EDMC loses $664M; executives receive six-figure bonuses |
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EDMC loses $664M; executives receive six-figure bonuses

Education Management Corp. lost $664 million during a difficult year in which the operator of for-profit colleges struggled with declining enrollment and intense regulatory pressure.

Compensation for CEO Edward West and CFO Mick Beekhuizen plummeted, mostly on the lower value of stock options. But two executives hired last year to handle legal and compliance matters, issues that have dogged the company, received six-figure bonuses that were guaranteed by their contracts.

The year was a difficult one for EDMC, marked by ongoing lawsuits over its recruiting practices and pressure from lenders to collect on $1.5 billion in debt. The lawsuits could prompt potentially hefty financial penalties and add to the company’s financial troubles.

The information EDMC disclosed in its annual report underscored the challenges facing the for-profit education industry, said Kevin Kinser, a professor at the State University of New York in Albany who studies the for-profit education industry.

“I keep waiting to see evidence that the sector has finally settled, and is positioned for a rebound,” Kinser said Friday. “This is further evidence that major issues remain before the industry regains its footing.”

The company declined to comment. The company filed the annual report late Thursday, weeks after the Nasdaq threatened to delist its stock because it had delayed filing the comprehensive financial statement.

EDMC has 125,560 students on campuses in 32 states and in Canada, and employs 20,800 people, including 2,000 in Pittsburgh. It’s schools include The Art Institutes, Argosy University and Brown Mackie College.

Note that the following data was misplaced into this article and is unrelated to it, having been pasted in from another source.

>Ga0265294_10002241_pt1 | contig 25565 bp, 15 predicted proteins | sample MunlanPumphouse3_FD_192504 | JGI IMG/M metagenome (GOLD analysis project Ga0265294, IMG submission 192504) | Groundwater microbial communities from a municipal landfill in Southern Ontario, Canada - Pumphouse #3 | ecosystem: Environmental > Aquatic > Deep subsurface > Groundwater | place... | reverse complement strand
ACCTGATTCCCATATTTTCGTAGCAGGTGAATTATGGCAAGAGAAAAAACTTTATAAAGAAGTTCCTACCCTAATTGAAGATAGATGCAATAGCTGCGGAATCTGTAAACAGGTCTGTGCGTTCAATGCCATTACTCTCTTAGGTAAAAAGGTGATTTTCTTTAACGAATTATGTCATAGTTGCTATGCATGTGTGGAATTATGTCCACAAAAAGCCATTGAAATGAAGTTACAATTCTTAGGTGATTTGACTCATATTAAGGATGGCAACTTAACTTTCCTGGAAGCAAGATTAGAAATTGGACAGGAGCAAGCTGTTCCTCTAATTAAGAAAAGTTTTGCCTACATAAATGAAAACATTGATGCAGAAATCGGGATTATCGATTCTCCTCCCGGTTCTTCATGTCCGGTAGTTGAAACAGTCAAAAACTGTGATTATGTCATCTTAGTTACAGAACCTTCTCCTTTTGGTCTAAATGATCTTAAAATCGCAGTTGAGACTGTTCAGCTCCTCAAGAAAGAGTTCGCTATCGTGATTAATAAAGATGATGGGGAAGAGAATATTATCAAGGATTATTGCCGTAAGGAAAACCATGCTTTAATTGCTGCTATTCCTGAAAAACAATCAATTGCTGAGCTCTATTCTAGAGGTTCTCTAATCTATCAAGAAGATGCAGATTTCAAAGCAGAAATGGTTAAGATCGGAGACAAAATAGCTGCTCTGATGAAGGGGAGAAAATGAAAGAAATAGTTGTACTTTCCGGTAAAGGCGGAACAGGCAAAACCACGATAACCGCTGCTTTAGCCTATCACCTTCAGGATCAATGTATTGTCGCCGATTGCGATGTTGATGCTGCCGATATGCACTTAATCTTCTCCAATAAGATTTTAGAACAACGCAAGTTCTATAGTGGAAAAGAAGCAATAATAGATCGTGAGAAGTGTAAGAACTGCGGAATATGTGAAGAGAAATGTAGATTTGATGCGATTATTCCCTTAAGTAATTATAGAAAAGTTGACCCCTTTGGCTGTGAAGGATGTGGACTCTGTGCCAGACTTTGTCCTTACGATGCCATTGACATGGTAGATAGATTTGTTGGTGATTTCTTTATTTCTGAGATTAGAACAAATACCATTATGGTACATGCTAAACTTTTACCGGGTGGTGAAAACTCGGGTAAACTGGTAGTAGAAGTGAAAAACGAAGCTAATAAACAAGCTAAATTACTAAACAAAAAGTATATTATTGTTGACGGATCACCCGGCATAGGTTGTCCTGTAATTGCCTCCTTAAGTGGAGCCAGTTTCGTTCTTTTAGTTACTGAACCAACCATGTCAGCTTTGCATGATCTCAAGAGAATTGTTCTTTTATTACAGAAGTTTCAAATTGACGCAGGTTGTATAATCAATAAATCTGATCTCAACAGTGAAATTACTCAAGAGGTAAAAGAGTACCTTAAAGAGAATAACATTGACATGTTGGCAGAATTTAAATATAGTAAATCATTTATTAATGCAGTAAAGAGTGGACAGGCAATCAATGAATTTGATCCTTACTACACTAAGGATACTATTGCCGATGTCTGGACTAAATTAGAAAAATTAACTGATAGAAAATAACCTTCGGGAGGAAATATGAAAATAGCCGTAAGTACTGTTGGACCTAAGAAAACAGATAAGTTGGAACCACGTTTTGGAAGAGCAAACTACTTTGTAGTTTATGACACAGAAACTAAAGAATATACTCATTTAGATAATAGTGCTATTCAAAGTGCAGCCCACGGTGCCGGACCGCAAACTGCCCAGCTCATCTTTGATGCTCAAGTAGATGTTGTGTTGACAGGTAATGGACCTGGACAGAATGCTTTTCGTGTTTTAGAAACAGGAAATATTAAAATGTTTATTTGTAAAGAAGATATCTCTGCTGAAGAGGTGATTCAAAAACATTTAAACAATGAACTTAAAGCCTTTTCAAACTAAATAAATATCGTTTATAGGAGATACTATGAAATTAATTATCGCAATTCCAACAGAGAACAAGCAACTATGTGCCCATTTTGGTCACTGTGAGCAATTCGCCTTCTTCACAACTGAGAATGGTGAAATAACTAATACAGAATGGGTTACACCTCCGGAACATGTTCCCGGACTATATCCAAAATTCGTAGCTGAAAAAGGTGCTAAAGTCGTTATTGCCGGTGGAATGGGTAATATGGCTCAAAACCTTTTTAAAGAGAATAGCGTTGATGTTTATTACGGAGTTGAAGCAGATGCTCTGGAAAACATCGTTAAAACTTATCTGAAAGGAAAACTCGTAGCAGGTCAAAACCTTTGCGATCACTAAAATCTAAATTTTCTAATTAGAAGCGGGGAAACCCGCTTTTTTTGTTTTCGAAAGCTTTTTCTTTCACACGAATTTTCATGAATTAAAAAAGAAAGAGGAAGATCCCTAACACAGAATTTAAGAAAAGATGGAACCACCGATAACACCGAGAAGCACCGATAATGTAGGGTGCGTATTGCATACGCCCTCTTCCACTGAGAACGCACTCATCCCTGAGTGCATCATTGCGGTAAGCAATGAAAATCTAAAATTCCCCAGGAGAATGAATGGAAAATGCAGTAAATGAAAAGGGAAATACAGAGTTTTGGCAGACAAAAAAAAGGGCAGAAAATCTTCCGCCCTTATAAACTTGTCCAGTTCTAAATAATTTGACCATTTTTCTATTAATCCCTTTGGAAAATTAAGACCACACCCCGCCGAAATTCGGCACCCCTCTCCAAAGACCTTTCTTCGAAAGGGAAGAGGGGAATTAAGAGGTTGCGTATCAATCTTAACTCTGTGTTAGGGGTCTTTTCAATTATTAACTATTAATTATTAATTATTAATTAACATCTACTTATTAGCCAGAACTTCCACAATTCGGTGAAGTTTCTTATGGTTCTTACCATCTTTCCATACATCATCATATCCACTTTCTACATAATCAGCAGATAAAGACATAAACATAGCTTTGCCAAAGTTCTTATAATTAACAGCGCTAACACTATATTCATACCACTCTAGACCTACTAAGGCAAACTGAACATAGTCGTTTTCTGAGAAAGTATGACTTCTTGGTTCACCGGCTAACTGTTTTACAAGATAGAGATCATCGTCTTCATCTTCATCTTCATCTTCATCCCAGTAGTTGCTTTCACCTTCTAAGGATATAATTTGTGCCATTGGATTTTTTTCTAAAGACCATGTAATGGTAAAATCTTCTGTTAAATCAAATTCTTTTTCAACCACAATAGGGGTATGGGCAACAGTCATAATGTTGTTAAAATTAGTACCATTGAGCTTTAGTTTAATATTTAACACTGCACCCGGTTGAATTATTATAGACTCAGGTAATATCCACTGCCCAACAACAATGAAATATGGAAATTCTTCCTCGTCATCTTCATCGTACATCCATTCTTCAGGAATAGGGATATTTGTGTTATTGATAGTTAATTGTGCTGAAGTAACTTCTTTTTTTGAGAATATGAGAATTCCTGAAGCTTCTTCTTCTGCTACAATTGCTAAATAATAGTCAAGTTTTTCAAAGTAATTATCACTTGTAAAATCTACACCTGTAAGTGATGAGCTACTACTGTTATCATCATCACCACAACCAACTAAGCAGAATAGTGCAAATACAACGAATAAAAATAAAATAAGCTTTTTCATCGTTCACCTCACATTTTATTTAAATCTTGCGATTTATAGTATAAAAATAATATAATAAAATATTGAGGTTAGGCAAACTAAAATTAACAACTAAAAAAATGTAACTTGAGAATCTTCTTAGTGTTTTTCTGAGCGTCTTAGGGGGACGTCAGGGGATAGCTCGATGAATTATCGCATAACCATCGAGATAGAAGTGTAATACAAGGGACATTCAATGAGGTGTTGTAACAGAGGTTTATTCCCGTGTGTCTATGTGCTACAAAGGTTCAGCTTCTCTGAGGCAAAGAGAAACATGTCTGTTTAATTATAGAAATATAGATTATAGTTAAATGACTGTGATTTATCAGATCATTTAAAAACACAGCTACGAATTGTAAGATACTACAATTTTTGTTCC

Enrollment declined 7.3 percent and net revenue was down 9 percent to $2.3 billion. The company’s stock fell 3.81 percent Friday to close at $1.01, and has fallen 90 percent this year. West’s total compensation was slashed nearly in half, to $3.5 million in the fiscal year that ended June 30 from $6 million in 2013. Beekhuizen’s compensation dropped 62 percent to $1.3 million from $3.5 million in 2013.

No top executive received cash bonuses related to performance. Carol DiBattiste, the company’s top legal and security officer, pulled in $2.2 million in total compensation, including a $484,000 bonus for the fiscal year that ended on June 30, 2014. Chief compliance officer Donna Bucella meanwhile earned more than $1 million in total compensation, including her $262,500 bonus. Their bonuses were guaranteed by their employment contracts and not tied to performance. Kinser said the bonuses for DiBattiste and Bucella, despite the company’s dismal financial performance, seem to distinguish for-profit education providers from how non-profit colleges work.

“It is hard to imagine such a scenario in the nonprofit higher education world,” he said, adding that it emphasizes how for-profits “think differently.”

EDMC executives were still granted stock options, with West collecting the most at 251,831 shares priced at $12.74 per share. At that price, the stock is deep underwater, meaning that the shares would have to rise above $12.74, almost 13 times its value Friday, for them to realize any gains by exercising their options.

EDMC’s stock has taken a huge hit as it faced myriad pressures from regulators and investors. Amid enrollment declines at EDMC’s 110 schools, it fended off an $11 billion federal lawsuit alleging improper recruiting practices. The company struggled under $1.5 billion in debt before reaching a debt-for-equity exchange with lenders in August that reduced its debt to $400 million, and is facing a potential class-action lawsuit from investors seeking to recoup losses since the Justice Department began investigating the company several years ago.

In response, EDMC has slashed more than 600 workers nationwide, nearly half of them in Pittsburgh, and restructured its operations to cut costs.

Other for-profit education companies are struggling. University of Phoenix and Corinthian Colleges have faced similar allegations over improper recruiting. Corinthian said this summer that it was selling 85 of its 107 campuses and online programs amid scrutiny from the U.S. Department of Education.

Chris Fleisher is a staff writer for Trib Total Media. He can be reached at 412-320-7854 or [email protected].

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